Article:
The most challenging part of the process was having our Illinois-based co-packer convert the bench-top and R&D lab recipes into commercial formulations. Many of the spices in our Street Taco Mixes are unique, authentic and not considered common kitchen spices.

For example, we worked with a supplier in New Mexico that started custom processing Cascabel chili peppers specifically for our product. At that time, they were not available in a spice form. We insisted on having that unique pepper as the foundation for our chicken variety Street Taco because they are a relatively mild pepper, with a nutty, slightly earthy flavor. Our Illinois co-packer was able to match the flavor profile of the benchtop prototypes in about six weeks.   


PF: What are you most proud of with this line?

Claude: We like to say “Little’s Cuisine Street Taco Mixes bring the street taco truck eating experience to your home cooking in a convenient, healthier version.” We are providing a way for consumers everywhere to enjoy eating “foods from the street”—at home.

PF: The nation’s COVID pandemic certainly has dampened restaurant activity and perhaps food truck sales as well. What’s been your take on the street food trend and how the market has evolved since your initial research?

Claude: We believe that “street foods” trend is still in a major growth phase. Consumers still want an authentic, healthy and flavorful food journey. Of course, the presence food trucks has brought that journey to our neighborhoods. We firmly believe Little’s Cuisine has its place to bring it to your home.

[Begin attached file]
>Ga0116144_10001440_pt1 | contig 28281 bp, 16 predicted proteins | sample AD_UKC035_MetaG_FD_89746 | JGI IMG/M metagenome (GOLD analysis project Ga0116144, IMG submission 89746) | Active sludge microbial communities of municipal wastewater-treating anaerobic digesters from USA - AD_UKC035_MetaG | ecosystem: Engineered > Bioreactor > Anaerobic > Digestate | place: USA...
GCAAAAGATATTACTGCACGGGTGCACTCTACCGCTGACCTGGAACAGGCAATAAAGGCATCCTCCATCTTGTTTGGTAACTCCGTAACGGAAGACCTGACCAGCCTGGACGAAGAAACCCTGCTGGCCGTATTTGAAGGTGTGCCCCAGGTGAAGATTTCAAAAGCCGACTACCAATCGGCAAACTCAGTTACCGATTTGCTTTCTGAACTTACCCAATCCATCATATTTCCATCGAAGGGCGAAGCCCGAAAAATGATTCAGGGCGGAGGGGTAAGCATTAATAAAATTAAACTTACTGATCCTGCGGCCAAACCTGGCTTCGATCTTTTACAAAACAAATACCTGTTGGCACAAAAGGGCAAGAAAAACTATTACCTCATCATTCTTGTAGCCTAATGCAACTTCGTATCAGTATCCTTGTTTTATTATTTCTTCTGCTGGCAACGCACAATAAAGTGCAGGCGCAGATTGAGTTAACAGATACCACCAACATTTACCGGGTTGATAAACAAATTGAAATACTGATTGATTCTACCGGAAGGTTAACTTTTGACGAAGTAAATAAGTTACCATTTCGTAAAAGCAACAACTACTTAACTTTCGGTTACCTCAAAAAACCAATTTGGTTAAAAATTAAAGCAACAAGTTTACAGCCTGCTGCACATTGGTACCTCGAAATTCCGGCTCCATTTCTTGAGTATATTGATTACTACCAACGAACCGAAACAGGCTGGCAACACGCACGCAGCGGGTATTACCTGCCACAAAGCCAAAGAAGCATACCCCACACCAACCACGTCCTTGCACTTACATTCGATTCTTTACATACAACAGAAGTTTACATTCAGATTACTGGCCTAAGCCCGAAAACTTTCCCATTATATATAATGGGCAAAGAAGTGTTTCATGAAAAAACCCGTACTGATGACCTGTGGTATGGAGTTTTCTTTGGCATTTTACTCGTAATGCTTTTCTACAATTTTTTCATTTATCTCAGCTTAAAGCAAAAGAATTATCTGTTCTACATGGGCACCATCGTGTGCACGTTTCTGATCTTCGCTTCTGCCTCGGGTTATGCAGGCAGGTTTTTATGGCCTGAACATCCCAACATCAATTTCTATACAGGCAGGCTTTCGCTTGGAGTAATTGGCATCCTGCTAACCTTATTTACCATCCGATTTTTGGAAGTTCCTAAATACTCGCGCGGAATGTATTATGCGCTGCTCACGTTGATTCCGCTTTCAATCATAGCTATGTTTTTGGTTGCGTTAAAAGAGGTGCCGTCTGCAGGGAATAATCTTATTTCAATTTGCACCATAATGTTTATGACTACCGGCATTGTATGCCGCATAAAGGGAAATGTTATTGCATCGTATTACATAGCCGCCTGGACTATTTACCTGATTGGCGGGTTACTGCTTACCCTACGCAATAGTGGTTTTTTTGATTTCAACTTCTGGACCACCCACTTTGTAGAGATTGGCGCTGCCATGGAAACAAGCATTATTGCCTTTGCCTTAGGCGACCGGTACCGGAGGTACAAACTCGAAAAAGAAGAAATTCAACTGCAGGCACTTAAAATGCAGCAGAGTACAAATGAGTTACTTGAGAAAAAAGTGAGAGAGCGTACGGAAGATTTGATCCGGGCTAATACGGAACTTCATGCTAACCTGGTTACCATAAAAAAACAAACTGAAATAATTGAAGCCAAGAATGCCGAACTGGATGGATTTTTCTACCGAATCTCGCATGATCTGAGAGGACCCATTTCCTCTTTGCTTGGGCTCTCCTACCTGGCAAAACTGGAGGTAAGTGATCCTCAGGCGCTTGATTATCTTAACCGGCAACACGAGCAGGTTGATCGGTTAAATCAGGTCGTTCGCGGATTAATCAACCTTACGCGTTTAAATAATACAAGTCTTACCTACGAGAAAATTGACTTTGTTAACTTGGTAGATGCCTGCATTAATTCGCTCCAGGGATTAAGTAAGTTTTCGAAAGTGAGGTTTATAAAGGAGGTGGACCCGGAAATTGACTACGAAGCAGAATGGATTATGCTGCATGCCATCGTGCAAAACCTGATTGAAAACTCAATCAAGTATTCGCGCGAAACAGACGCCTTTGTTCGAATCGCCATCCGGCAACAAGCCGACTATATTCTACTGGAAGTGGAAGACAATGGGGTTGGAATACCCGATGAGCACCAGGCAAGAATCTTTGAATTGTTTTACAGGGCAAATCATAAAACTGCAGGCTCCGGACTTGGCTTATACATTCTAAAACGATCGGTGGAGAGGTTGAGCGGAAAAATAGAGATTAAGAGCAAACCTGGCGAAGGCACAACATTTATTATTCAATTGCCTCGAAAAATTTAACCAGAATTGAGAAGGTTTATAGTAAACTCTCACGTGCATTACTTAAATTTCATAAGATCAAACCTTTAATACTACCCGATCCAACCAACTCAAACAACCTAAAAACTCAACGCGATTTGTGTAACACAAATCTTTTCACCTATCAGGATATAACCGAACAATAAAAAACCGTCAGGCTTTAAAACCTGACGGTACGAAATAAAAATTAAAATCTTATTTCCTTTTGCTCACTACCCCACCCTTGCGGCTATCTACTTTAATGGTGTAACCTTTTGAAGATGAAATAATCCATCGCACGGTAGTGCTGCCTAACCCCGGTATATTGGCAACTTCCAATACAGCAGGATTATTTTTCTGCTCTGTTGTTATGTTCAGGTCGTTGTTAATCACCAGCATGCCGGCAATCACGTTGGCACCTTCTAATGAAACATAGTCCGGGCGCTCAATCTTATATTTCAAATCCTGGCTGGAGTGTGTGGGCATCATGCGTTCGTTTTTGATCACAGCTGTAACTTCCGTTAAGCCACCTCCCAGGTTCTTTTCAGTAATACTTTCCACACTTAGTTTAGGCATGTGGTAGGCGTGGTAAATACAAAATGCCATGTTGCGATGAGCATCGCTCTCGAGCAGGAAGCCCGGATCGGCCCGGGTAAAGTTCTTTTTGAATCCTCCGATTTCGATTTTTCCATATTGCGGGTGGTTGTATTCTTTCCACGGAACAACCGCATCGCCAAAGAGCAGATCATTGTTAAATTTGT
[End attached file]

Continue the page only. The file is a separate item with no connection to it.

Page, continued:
PF: To your point about authenticity, can you tell
us a little more about dialing in authentic flavor with one of your varieties? What’s the most
challenging aspect?

Angela: When developing street foods, we look to different and distinctive regions of the world for inspiration. We believe that authenticity starts in the streets; that is where original flavors are found.

For example, in developing our fish taco variety, we researched food carts and trucks in Baja Mexico and tasted the spices they were using to create truly local flavors.

Fortunately, we found several spices that were familiar, but when blended in combination, delivered an amazing, mildly delicious taste that enhanced the flavor of the seafood. Spices like coriander, cumin, red pepper and cinnamon are familiar; so they build an easy bridge to the American palate. And while American’s tastes are fairly diversified, they are hungry for more unique and exciting flavors.

Consumers will accept something unfamiliar if it’s bridged with some familiar things they are used to. We also created a very authentic preparation recipe for this variety; a portion of our Baja Fish spice blend is incorporated into the breading, the beer-dredge and the finishing white sauce. Top with shredded cabbage and carrots, jalapenos and a squeeze of lime … it’s an inexpensive way to travel to the streets of Baja without the jet lag.


PF: What can you tell us about new Street Taco Mix varieties for 2021?

Angela: Working with the staff at Mary DeLucco, we already have developed several new product concepts and descriptions including additional new Asian, Hispanic and regional US flavor concepts.

We are in planning talks with our spice souring partners to bring some of these varieties to market next year.